REFLECTIONS, How rich are the provisions of the gospel ! A feast indeed becoming the bounty and majesty of the King of heaven ; and proportionable even to the love which he bears to his own Son, in honour of whom it is made! How wonderful is the grace which calls us to the participation of these provisions; us, who were originally sinners of the Gentiles, aliens frow the commonwealth of Israel, and strangers to the covenant of promise! Yet he has graciously sent his messengers to us, and invited us to his house, yea to his table, with the additional hope of yet nobler entertainments in reserve. May none of us reject so condescending a call, lest we turn his goodness into righteous indignation, and treasure up to ourselves wrath against the day of wrath!

Let us also remember, that it is not every one who prosesses to accept the entertainmient, not every one who talks of gospel-blessings, and seems to desire a share in them, that will be admitted to it. No:

* Such a distinguishing habit was common at wedding-feasts, and often provided by the person who inade the entertainment. In this case we are to sup-/ pose that it was contemptuously refused. [Or that this man stoie in among the guests without being properly introduced].

in order to our partaking of an inheritance among the saints in light, it is necessary that we be made meet for it by the holiness both of our hearts and lives. This is the wedding-garment, wrought by the Spirit of God himself, and offered to us by the freedom of his grace. And it is so necessary, that without it we must be separated from the number of his guests and friends, and even, though we had eaten and drank in his presence, must be cast out into outer darkness.

Frequently let us think of that awful day when the King will come in to see his guests ; when God will take a most exact survey of every soul under a Christian profession. Let us think of that speechless confusion which will seize such as have not on the wedding-garment, and of that inexorable severity with which they will be consigned to weeping and gnashing of teeth. To have seen for a while the light of the gospel, and the fair beamings of an eternal hope, will add deeper and more sensible horror to those gloomy caverns : to have heard those glad-tidings of great joy, and to hear them, as it were, echoed back in accents of final despair, how will it wound the ear, and pierce the very heart! May God prevent it, by fulfilling in us all the good pleasure of his goodness, and the work of faith with power ; that the name of our Lord Jesus Christ may be glorified in us, and we in him, when the marriage supper of the Lamb shall be celebrated, and all the harmony, pomp, and beauty of heaven shall aid its solemnity, its magnificence, and its joy!

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SECTION CLIV. Our Lord confounds the Pharisees and Herodians when they hoped to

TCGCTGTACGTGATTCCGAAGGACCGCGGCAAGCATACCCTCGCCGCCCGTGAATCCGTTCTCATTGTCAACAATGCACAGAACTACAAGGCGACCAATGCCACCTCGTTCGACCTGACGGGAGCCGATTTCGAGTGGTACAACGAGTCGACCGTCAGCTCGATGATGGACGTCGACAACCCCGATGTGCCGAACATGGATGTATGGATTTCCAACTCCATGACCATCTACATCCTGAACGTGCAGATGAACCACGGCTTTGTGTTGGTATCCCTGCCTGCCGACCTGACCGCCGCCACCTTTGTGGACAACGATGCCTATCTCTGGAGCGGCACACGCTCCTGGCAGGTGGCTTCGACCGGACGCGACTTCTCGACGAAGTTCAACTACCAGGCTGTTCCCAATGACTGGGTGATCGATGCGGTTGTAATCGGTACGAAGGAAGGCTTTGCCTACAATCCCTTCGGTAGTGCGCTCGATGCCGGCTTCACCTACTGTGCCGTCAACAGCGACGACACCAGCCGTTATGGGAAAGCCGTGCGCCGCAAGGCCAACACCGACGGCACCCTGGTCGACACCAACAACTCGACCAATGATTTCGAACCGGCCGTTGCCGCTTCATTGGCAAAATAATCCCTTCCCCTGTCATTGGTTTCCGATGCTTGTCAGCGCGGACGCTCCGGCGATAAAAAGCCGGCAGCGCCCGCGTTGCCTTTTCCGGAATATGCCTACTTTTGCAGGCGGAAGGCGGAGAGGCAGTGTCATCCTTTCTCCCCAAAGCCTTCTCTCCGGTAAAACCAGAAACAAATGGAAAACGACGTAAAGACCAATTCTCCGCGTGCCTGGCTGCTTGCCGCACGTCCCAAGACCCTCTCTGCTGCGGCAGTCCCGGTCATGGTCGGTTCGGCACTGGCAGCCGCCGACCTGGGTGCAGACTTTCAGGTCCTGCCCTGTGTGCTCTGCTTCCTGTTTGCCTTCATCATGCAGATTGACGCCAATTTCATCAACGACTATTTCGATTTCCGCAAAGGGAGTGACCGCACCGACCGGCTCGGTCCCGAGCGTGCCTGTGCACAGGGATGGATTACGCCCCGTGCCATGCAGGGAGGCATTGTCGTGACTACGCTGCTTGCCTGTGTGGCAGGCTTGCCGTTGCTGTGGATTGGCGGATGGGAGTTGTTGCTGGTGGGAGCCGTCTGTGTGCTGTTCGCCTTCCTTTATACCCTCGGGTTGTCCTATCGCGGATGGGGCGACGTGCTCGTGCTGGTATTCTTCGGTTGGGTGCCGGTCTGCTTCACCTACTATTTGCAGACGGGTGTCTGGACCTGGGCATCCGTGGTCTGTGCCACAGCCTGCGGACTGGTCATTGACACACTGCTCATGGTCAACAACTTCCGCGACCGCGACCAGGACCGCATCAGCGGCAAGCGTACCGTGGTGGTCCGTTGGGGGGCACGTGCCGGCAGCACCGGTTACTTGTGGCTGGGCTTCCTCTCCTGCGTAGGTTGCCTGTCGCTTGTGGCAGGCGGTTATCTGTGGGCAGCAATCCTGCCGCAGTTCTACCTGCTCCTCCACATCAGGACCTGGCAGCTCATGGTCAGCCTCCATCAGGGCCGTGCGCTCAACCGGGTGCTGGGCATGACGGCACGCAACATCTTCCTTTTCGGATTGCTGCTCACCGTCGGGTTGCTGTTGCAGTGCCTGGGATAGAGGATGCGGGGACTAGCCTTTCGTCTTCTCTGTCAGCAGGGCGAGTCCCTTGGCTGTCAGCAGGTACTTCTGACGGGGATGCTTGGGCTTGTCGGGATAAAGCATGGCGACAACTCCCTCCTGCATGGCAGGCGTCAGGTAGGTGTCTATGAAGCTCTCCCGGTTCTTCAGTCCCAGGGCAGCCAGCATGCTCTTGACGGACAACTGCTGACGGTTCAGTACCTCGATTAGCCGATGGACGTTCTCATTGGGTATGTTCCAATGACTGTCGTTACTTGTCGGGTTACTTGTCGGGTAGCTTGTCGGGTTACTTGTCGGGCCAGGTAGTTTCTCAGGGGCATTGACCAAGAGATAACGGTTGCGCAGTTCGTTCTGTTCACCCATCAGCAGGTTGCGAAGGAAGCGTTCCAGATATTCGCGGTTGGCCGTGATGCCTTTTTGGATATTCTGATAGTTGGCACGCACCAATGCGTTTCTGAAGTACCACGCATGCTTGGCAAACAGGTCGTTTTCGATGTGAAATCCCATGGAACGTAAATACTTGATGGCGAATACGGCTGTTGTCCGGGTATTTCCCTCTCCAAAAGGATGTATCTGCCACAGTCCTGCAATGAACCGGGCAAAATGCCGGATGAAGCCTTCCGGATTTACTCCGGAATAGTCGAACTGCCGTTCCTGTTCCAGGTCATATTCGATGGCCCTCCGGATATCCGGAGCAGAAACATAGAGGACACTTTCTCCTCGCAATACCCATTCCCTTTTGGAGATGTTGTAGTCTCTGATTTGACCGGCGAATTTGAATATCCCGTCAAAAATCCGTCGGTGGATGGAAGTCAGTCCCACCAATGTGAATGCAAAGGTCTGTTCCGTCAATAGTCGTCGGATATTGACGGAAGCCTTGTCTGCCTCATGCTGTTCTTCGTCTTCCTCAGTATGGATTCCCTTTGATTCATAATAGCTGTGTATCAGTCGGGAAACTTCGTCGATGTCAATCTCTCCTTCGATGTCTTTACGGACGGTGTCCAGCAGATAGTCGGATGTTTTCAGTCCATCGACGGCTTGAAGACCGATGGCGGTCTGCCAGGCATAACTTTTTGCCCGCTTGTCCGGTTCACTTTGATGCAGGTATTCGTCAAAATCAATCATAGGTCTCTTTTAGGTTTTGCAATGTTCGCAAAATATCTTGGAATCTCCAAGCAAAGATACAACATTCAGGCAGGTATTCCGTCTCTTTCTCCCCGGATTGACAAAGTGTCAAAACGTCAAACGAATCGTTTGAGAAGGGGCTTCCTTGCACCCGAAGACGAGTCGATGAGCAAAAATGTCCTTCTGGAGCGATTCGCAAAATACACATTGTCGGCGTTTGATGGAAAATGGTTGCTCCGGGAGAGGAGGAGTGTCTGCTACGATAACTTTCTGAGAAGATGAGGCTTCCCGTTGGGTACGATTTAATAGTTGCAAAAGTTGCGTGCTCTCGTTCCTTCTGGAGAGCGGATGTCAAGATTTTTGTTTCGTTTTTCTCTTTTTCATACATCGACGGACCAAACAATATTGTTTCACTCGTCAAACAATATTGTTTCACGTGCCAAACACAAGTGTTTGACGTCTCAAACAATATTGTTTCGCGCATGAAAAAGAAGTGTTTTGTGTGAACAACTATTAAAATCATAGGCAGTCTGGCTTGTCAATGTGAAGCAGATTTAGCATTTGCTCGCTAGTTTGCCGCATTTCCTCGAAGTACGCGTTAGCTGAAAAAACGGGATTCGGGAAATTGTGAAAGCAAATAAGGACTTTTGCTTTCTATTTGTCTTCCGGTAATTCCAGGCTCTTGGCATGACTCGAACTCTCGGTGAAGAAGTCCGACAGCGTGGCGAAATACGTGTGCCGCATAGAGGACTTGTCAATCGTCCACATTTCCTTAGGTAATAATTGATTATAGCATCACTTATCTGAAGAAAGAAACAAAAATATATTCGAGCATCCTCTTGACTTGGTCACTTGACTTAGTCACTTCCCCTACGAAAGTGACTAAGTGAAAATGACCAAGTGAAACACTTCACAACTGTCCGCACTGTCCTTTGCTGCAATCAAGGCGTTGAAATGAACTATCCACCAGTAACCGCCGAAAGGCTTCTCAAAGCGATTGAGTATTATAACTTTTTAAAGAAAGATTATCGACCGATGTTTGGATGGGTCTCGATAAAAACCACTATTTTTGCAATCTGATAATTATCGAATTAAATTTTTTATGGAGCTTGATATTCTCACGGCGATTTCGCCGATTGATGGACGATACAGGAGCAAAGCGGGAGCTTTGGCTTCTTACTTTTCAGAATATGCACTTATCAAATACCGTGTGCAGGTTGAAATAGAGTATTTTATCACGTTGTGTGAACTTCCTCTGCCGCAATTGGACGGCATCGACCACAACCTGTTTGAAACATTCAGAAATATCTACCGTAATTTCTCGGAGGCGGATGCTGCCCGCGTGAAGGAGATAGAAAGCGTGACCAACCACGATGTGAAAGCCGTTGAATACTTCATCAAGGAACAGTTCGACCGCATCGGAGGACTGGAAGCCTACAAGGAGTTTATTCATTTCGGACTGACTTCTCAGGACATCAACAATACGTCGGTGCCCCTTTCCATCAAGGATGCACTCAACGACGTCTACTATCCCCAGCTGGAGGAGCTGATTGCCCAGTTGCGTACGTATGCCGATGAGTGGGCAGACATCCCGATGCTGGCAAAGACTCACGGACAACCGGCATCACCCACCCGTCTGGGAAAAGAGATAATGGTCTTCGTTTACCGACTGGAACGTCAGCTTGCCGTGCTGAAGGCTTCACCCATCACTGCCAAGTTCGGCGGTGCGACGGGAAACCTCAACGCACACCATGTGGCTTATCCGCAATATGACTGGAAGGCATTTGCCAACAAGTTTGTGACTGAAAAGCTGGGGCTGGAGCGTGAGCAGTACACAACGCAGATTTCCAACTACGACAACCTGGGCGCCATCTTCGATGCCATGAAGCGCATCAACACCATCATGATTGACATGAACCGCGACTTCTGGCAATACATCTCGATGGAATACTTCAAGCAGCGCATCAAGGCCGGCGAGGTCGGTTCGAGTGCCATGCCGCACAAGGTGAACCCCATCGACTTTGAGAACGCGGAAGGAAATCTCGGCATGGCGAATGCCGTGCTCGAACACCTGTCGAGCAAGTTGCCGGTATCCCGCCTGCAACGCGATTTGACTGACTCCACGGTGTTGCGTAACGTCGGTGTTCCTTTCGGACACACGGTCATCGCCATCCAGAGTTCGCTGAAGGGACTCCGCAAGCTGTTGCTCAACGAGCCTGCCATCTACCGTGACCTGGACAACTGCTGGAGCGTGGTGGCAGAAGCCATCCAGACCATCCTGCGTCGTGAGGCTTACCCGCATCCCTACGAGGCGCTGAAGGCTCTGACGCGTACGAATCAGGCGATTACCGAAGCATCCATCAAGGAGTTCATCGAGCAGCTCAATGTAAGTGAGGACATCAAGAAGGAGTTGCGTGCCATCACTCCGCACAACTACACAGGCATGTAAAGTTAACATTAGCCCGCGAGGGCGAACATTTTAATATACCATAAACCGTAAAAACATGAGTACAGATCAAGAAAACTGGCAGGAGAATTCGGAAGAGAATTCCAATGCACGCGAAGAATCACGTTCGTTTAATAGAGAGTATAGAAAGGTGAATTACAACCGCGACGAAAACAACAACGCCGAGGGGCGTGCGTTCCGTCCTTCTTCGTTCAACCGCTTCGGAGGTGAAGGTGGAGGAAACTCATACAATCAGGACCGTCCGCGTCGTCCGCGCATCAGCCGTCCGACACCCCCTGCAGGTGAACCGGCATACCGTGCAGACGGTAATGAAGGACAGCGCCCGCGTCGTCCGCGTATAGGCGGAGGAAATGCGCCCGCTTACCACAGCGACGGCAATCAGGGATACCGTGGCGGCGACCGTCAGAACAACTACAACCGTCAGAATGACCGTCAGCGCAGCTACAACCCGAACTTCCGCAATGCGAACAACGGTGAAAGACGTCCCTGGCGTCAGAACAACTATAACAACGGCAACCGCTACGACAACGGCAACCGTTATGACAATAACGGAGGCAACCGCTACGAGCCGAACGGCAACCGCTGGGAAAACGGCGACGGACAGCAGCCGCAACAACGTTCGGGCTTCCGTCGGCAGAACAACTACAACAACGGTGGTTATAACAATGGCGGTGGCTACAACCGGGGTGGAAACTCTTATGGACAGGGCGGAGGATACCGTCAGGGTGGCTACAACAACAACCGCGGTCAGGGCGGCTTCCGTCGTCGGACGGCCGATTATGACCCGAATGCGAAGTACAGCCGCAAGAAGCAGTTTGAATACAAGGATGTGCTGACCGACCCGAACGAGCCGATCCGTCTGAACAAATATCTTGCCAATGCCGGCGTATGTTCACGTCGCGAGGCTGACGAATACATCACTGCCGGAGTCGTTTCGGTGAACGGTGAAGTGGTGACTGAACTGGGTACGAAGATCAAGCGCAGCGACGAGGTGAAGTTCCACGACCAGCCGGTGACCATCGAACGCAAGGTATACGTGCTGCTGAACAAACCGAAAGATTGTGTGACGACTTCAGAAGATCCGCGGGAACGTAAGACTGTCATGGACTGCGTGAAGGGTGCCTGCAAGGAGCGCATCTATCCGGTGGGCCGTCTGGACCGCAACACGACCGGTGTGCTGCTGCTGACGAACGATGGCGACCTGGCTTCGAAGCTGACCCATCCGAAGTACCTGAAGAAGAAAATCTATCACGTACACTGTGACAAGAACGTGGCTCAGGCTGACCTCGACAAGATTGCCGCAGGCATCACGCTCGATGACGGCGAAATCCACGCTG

have ensnared him by their question about paying the Roman tribute. МАТт. xxii. 15—22. MARK xii. 13-17. LUKE XX. 20-26. THEN the Pharisees went and took counsel how they might en

snare him in his discourse. And they watched him, and sent out spies to him, who should pretend themselves to be righteous men ; even some of the disciples of the Pharisees, and some of the Herodians; ra party zealous in the interest of the Roman government). that they might lay hold on his words, to deliver him up to the power thority of the Roman governor. And when they were come, they accosted him with flattering expressions, and asked him saying, Master, we know that thou art true ; and sayest and teachest rightly ; neither carest thou for any man; for thou regardest not the person of men, but teachest the way of God in truth. Therefore tell us, What thinkest thou ? Is it lawful for us Jews to pay tribute to Cæsar, or not? Shall we give it, or shall we not give it? But Jesus, knowing their hypocrisy, perceived their craftiness and wickedness, and said to them, Ye hypocrites, Why do ye tempt me? Shew me the tribute money : bring me a penny that I may see it. And they brought him a Roman penny. And, he says to them, Whose is this image and inscription which it has ? And they answered and said to him, Cæsar's. And Jesus answering said unto them, Render therefore to Cæsar the things which are Cæsar's, and to God the things which are God's.-And when they had heard his answer, they could not take hold of his words before the people; and they wondered at his reply, and held their peace, and left him, and went away.

REFLECTIONS. Again does our Lord renew the repeated lesson he had before given us, both by precept and example, of uniting wisdom and innocence. How admirable was this mixture of prudence and integrity with which he confounded these Pharisees and Herodians, who, contrary as their principles and interests were, conspired against him! For of a truth, O Lord, againsi thine holy Child Jesus, both Herod and Pontius Pilate, and the people of Israel, were gathered together; and their words were sofer than oil when war and murder was in their hearts.-Let us not, with the simple, òctieve every flattering word, since sometimes the highest encomiums may be designed as the instruments of mischief: and too often they prove so, when they are not treacherously intended.